The Royal Photographic Society (RPS) insists that its Visual Journalism Group will survive despite the sudden resignation of three committee members, including its chairman, following a fall out with RPS bosses.

The Royal Photographic Society (RPS) insists that its Visual Journalism Group will survive despite the sudden resignation of three committee members, including its chairman, following a fall out with RPS bosses.

The Visual Journalism Group?s chairman Malcolm Bassett-Smith (pictured) resigned last week, along with his wife who serves as honorary treasurer and Peter Dewhirst, editor of the group?s newsletter.

Bassett-Smith, who worked for the group on a voluntary basis, criticised the society for being ?two-faced?, praising his work in public but privately condemning his behaviour.

He felt he was not given a free rein to carry out his duties, citing his team?s overall responsibility for editing the newsletter as one area in which he felt restricted.

A row with the society over use of pictures on the group?s website escalated the controversy.

Bassett-Smith was left incensed when RPS bosses stopped him using two pictures he had chosen for a banner to promote the group on its website.

The images, taken by fellow committee member Peter Dewhirst, show protesters in Wootton Bassett, Wiltshire, the scene of British soldier repatriations.

Bassett-Smith blasted the RPS for effectively ?censoring? the photos, one of which shows a protester being led away by police.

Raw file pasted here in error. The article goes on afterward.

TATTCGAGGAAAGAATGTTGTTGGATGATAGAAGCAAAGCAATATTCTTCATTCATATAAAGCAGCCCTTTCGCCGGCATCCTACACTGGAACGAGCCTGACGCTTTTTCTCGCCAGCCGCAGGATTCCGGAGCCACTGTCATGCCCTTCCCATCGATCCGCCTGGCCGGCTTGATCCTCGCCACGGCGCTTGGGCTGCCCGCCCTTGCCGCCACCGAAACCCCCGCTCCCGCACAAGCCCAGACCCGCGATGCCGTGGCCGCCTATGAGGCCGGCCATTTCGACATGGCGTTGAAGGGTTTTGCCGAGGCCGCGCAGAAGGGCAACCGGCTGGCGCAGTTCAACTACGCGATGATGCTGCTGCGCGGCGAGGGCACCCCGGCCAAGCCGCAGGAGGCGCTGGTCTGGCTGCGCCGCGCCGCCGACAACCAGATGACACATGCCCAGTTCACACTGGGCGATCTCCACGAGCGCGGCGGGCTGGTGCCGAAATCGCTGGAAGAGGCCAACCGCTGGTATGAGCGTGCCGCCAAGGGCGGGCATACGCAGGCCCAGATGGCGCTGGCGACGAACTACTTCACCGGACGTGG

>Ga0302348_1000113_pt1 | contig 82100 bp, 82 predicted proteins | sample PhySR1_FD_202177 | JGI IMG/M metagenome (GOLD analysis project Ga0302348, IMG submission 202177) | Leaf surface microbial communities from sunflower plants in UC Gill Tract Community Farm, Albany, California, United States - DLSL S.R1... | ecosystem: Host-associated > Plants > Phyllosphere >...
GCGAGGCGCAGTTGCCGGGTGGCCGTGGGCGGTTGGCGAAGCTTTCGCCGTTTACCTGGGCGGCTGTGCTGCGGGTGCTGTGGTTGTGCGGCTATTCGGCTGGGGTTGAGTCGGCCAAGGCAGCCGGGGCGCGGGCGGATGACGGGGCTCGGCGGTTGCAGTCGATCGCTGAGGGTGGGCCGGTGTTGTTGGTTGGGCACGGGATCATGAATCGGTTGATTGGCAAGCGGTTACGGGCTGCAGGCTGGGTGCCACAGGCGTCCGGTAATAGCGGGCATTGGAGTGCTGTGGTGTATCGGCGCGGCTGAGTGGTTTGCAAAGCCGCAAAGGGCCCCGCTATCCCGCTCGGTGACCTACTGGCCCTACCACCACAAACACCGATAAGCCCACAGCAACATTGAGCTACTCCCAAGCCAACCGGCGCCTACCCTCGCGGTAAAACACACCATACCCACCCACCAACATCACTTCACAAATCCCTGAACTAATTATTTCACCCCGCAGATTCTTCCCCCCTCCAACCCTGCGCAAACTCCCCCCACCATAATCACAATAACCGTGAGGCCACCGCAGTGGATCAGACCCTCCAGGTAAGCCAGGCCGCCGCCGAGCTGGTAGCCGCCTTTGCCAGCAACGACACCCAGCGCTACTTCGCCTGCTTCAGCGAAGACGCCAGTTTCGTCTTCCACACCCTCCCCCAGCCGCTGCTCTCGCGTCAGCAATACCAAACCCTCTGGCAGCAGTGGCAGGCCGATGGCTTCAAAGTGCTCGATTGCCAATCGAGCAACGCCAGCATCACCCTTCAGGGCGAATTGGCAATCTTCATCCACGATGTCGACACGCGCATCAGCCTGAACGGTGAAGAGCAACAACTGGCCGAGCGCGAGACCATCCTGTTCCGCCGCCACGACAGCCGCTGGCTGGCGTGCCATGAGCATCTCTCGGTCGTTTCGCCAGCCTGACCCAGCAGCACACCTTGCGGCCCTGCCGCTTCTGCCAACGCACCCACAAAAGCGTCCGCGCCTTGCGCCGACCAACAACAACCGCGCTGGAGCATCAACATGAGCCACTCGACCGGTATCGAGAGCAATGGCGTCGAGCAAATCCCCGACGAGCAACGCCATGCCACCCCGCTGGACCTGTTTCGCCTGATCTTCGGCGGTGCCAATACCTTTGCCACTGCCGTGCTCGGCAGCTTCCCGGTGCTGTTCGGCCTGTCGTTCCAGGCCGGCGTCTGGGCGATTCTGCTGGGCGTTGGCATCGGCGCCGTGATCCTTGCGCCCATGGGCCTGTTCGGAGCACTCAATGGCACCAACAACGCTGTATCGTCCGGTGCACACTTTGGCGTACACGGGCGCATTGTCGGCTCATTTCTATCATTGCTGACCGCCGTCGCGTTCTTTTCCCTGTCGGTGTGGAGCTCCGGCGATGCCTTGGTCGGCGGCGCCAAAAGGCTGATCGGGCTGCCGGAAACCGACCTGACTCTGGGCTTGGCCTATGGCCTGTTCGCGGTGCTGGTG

However, the RPS felt the pictures might have unfairly implicated the protesters shown.

RPS president Rosemary Wilman told us: ?As an educational charity The Society has a clear responsibility not to publish imagery whose meaning may be open to more than one interpretation.?

Wilman praised Bassett-Smith for helping revive the group after it had lain ?dormant? for years and expressed sadness that he views the ?support? offered by herself, RPS Trustee Derek Birch and director general Stuart Blake as ?criticism?.

In a statement published on the group?s website after the resignations, the RPS said: ?Malcolm and his newly-formed committee have organised a series of very successful events that enthused all those who attended.

?Some of the proposed activities outside these events unfortunately contravened The Society?s principles and other regulations which apply to The Society, which may have contributed to the resignations of Peter, Kathy and Malcolm.?

In a resignation letter posted by Bassett-Smith on the group?s website ? later moved by the RPS to a separate ?members? area – Bassett-Smith had written: ?Almost throughout the period of the VJ group?s rebirth we have seen public pats on the back, but the reality is that behind closed doors I was receiving criticising at every turn. Everything possible was done to accommodate the RPS hierarchy, but as soon as one problem was eradicated another always seemed to take its place.?

Bassett-Smith said he has now quit the RPS, having first signed up as a member in 1990.

Wilman added: ?In continuing its mission to promote the art and science of photography The Royal Photographic Society relies heavily upon the work of its very many, often long-serving, volunteers.

?As President of the Society I am of course saddened when any volunteer feels under-appreciated and [I] met with Mr Bassett-Smith to try and resolve his grievances. I?d like to extend him every good wish for his future in visual journalism.?

As part of Bassett-Smith?s efforts to revive the group he organised a series of events, one of which was a talk by keen photographer and former Chancellor of the Exchequer Denis Healey.

It took place in Fleet Street, London during the summer.

The RPS confirmed that the group ?will continue to function, despite the resignations? and has appointed Lionel Squire as acting chairman.